There are many debates concerning the origin of Good Friday. There are some who say that the word "good" is a derivative of the word "God" suggesting the origin of "Good Friday" was actually "God's Friday."

In any case, here are a two reasons why Good Friday is so good in spite of the terrible sequence of events that occurred leading to the death of Jesus on the Cross: 

1. Good Friday is a Reminder of the Condition of our Hearts
As we begin to examine and learn more about Good Friday, one thing that it should lead us to is recognizing and understanding that we are a sinful people under condemnation. We're worse than we think! 

When we read the law of God, we should be quick to realize how good and holy He is and how depraved we are. Good Friday is a reminder that we are in need of a savior. The gospel of Jesus is what brings us grace and the relief of salvation.

2. Good Friday Leads to the Joy of Easter
 As bad as this day was, we could not receive the joy of Easter without it. On the cross, the wrath of God was poured out onto Jesus, the perfect substitute, in order for forgiveness and reconciliation to take place. 

Paradoxically, the day that is filled with blood shed, grief, sorrow, and looked like a triumph for evil was actually a day where God's glorious plan of redemption had culminated to in redemptive history. 

Good Friday is where Jesus endured the cross knowing that it would lead to His resurrection and our salvation (Hebrews 12:2). Good Friday marks the day where wrath and mercy met at the cross. And that is why Good Friday is so good.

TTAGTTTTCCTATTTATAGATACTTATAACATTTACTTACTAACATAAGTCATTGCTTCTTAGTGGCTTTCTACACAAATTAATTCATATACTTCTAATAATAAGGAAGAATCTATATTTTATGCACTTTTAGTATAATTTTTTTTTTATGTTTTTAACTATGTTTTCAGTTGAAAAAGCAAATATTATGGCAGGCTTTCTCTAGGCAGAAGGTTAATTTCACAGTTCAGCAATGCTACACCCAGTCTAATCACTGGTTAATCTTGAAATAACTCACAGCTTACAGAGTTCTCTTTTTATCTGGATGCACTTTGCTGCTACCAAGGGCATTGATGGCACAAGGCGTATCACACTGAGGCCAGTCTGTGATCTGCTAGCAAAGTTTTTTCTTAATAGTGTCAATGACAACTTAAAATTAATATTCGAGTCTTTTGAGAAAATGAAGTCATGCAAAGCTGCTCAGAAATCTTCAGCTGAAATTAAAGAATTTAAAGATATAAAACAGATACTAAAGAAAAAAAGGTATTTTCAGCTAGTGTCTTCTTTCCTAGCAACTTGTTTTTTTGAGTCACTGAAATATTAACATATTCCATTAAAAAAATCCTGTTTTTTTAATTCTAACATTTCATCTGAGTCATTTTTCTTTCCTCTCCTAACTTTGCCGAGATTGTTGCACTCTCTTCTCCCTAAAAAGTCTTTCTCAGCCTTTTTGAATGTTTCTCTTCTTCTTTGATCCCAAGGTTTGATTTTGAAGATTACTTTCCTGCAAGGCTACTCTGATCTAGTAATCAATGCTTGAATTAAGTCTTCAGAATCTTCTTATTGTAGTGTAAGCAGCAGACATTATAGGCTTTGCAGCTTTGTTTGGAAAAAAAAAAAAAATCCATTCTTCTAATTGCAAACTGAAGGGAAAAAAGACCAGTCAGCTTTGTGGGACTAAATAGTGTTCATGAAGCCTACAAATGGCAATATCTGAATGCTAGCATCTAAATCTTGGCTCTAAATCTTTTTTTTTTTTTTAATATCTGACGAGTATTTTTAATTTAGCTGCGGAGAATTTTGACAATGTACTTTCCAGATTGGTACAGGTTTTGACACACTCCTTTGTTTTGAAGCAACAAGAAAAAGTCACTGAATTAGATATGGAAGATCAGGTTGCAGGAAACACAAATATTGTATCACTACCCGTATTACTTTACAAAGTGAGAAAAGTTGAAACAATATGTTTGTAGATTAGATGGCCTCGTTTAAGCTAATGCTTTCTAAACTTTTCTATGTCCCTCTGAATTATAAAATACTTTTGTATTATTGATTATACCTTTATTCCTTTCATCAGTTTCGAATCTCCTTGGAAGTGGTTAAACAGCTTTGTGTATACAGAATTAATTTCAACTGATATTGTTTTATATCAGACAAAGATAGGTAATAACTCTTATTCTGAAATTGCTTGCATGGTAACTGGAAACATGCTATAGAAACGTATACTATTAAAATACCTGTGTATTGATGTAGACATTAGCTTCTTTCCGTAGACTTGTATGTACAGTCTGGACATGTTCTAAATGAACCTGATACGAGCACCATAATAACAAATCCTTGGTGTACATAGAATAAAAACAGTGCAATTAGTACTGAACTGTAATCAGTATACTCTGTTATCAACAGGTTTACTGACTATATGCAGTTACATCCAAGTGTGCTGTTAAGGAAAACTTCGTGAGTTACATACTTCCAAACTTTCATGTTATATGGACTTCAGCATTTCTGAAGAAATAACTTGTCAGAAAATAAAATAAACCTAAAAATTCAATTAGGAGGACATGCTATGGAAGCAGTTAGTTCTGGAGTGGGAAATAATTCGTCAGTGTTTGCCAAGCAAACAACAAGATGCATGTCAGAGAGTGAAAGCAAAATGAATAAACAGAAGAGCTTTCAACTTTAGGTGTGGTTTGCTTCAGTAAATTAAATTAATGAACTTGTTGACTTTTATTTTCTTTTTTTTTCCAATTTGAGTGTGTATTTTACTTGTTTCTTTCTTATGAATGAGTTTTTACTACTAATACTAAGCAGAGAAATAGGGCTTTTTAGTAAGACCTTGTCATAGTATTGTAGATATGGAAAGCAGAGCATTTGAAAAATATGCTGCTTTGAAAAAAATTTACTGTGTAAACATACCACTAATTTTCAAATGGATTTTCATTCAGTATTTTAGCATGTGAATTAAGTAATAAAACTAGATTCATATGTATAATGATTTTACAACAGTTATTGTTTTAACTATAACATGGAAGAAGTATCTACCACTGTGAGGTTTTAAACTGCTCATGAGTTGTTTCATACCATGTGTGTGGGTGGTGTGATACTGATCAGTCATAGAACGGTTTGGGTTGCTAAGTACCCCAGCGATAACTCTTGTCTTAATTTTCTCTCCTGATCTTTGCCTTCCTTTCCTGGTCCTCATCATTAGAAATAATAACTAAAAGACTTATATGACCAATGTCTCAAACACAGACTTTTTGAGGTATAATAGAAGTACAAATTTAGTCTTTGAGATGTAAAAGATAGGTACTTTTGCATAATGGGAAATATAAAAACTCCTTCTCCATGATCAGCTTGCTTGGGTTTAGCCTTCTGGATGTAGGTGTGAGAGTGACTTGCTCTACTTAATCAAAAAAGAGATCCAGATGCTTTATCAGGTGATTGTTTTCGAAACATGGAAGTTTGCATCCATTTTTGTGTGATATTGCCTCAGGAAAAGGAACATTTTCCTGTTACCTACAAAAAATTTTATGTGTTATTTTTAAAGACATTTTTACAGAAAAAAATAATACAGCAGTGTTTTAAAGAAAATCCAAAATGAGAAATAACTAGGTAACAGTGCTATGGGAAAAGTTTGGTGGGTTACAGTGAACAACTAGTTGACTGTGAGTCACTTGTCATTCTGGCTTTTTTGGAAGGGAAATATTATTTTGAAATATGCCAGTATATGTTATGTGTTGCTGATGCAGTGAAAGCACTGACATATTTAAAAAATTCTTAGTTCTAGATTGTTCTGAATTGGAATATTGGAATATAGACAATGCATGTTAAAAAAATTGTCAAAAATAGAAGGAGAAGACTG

Join us on Friday, April 19th at the Old Church Winery at 6:30 p.m. as we observe Good Friday and why it leads to our greatest need and hope. 


Why Ash Wednesday?
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The Lenten season quickly approaches and many Christians and churches tend to shy away from this beautiful season for a variety of reasons. At Storehouse Community Church, we wish to engage this season of the church calendar by asking ourselves a question: how do we, as the church, prepare our hearts for the approach and celebration of Easter? 

Certainly, we are not advocating that the lenten season is the only way to prepare our hearts, but we are saying that it is a wonderful opportunity.

Lent is a remarkable time in the history of the church and is a cultural value in the Rio Grande Valley. Here are a few thoughts on why we observe Ash Wednesday and the Lenten season:

1. Historical
Lenten is not a time or period that is found in the scriptures, but rather has been a historical tradition of the church where we evaluate biblical truths.

2. Confession of Sin and Repentance
Historically, Lent or Ash Wednesday, has been the 40 day period leading up to the celebration of Easter and in this time the church often reflects on our own mortality, the confession of our sins as we repent and turn to Jesus, and our hope of the Gospel. 

3.  Fasting